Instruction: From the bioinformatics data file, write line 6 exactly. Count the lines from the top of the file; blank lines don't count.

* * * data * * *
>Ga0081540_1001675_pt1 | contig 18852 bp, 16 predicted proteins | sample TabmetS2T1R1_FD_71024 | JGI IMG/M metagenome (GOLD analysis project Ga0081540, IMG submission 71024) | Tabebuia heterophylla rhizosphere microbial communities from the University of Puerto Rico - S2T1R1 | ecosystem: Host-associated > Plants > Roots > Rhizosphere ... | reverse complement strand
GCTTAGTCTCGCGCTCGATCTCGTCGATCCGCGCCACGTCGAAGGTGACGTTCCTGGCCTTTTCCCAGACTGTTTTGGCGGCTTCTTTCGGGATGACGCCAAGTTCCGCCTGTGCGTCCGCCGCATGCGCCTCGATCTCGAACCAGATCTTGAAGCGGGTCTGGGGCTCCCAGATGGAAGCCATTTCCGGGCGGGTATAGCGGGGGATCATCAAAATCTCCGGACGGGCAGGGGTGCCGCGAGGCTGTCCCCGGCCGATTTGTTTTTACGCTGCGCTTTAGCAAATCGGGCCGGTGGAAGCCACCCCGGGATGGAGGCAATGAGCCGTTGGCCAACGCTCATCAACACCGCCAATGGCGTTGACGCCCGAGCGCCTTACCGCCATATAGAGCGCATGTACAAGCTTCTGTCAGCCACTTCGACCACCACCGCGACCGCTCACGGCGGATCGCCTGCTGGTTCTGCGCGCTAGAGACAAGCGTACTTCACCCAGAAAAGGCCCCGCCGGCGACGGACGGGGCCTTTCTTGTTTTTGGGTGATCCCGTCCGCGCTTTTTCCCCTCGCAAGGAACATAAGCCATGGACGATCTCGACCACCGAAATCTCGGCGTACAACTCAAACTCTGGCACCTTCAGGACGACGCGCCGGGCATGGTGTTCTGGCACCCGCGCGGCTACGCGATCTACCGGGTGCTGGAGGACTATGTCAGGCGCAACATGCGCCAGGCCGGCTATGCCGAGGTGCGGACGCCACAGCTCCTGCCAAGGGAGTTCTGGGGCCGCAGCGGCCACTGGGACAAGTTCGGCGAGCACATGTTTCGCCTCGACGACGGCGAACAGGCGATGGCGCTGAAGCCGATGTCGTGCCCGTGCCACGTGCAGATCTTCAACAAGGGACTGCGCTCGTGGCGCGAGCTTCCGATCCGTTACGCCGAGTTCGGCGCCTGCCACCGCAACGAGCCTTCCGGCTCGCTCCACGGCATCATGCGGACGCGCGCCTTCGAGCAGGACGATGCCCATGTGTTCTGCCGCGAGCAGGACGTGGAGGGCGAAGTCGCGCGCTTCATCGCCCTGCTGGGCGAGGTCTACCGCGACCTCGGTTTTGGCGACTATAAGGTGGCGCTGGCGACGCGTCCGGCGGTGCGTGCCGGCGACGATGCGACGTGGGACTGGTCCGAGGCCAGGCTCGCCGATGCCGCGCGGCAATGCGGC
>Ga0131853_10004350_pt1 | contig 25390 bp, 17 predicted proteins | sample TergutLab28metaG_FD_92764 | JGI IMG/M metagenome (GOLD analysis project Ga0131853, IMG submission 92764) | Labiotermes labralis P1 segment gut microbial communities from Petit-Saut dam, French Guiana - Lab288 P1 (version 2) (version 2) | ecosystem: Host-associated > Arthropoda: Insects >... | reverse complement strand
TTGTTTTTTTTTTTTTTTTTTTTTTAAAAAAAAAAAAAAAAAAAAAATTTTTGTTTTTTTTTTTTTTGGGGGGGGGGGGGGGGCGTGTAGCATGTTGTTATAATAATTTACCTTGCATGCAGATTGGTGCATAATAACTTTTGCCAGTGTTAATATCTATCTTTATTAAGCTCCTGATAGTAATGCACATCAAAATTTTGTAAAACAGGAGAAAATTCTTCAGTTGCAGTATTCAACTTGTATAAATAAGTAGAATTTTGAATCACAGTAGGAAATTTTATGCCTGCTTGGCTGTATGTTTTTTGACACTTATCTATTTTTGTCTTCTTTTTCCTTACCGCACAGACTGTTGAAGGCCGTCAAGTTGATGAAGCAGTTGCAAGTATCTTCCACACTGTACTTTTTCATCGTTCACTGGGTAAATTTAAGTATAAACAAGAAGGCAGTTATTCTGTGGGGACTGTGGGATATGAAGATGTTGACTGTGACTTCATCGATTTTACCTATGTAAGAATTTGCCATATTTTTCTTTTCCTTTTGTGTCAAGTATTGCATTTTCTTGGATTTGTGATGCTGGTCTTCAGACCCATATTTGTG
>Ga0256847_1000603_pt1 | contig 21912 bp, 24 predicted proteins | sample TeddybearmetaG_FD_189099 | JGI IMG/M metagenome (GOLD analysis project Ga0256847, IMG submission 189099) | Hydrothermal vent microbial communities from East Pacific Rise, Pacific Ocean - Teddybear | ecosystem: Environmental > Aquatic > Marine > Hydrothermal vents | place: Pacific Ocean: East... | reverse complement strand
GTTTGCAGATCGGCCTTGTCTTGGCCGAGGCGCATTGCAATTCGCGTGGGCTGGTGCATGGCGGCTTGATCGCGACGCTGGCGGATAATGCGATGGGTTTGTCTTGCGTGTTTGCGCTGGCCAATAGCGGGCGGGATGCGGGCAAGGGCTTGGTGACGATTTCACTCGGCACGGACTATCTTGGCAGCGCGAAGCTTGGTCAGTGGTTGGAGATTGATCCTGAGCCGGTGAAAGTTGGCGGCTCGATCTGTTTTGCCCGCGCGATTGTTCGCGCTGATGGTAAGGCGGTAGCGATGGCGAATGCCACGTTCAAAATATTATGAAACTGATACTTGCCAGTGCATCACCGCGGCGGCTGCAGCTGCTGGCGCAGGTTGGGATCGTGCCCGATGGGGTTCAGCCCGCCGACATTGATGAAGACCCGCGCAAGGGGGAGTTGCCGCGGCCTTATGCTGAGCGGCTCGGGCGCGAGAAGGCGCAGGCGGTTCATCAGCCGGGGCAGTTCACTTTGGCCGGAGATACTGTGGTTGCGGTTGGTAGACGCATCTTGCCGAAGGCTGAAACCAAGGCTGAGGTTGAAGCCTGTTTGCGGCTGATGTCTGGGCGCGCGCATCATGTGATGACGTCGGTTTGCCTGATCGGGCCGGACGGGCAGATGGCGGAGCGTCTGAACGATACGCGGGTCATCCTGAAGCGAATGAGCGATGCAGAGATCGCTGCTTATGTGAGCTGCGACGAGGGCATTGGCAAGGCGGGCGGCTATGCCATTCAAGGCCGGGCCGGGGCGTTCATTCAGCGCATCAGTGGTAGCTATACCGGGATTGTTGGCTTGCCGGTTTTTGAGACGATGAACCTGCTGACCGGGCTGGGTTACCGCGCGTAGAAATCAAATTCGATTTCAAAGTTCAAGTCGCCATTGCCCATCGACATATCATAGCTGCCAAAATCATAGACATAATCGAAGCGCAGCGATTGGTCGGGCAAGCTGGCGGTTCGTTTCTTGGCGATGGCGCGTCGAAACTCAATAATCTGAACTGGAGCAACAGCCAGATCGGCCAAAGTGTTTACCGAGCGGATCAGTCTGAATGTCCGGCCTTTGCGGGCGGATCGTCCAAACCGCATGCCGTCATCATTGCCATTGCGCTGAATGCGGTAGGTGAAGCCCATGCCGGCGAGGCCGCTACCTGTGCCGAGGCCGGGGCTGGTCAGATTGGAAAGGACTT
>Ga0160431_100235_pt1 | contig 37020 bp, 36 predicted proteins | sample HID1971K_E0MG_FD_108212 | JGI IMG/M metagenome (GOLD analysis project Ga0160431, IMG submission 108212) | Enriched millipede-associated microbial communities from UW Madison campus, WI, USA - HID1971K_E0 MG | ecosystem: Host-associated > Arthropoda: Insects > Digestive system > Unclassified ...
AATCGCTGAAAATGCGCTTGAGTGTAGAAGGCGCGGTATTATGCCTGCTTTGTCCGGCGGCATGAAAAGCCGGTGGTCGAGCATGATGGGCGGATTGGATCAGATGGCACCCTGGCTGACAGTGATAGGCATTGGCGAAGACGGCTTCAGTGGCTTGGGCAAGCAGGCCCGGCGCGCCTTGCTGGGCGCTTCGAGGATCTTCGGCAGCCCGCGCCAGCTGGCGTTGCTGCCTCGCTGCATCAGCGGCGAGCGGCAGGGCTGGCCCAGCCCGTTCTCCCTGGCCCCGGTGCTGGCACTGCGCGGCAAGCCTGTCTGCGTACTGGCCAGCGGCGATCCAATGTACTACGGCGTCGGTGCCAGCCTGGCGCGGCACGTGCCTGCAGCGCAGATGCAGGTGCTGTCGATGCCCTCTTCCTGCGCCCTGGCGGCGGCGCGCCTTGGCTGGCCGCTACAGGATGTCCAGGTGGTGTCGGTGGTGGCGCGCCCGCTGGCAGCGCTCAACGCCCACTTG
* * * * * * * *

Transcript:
GTTTGCAGATCGGCCTTGTCTTGGCCGAGGCGCATTGCAATTCGCGTGGGCTGGTGCATGGCGGCTTGATCGCGACGCTGGCGGATAATGCGATGGGTTTGTCTTGCGTGTTTGCGCTGGCCAATAGCGGGCGGGATGCGGGCAAGGGCTTGGTGACGATTTCACTCGGCACGGACTATCTTGGCAGCGCGAAGCTTGGTCAGTGGTTGGAGATTGATCCTGAGCCGGTGAAAGTTGGCGGCTCGATCTGTTTTGCCCGCGCGATTGTTCGCGCTGATGGTAAGGCGGTAGCGATGGCGAATGCCACGTTCAAAATATTATGAAACTGATACTTGCCAGTGCATCACCGCGGCGGCTGCAGCTGCTGGCGCAGGTTGGGATCGTGCCCGATGGGGTTCAGCCCGCCGACATTGATGAAGACCCGCGCAAGGGGGAGTTGCCGCGGCCTTATGCTGAGCGGCTCGGGCGCGAGAAGGCGCAGGCGGTTCATCAGCCGGGGCAGTTCACTTTGGCCGGAGATACTGTGGTTGCGGTTGGTAGACGCATCTTGCCGAAGGCTGAAACCAAGGCTGAGGTTGAAGCCTGTTTGCGGCTGATGTCTGGGCGCGCGCATCATGTGATGACGTCGGTTTGCCTGATCGGGCCGGACGGGCAGATGGCGGAGCGTCTGAACGATACGCGGGTCATCCTGAAGCGAATGAGCGATGCAGAGATCGCTGCTTATGTGAGCTGCGACGAGGGCATTGGCAAGGCGGGCGGCTATGCCATTCAAGGCCGGGCCGGGGCGTTCATTCAGCGCATCAGTGGTAGCTATACCGGGATTGTTGGCTTGCCGGTTTTTGAGACGATGAACCTGCTGACCGGGCTGGGTTACCGCGCGTAGAAATCAAATTCGATTTCAAAGTTCAAGTCGCCATTGCCCATCGACATATCATAGCTGCCAAAATCATAGACATAATCGAAGCGCAGCGATTGGTCGGGCAAGCTGGCGGTTCGTTTCTTGGCGATGGCGCGTCGAAACTCAATAATCTGAACTGGAGCAACAGCCAGATCGGCCAAAGTGTTTACCGAGCGGATCAGTCTGAATGTCCGGCCTTTGCGGGCGGATCGTCCAAACCGCATGCCGTCATCATTGCCATTGCGCTGAATGCGGTAGGTGAAGCCCATGCCGGCGAGGCCGCTACCTGTGCCGAGGCCGGGGCTGGTCAGATTGGAAAGGACTT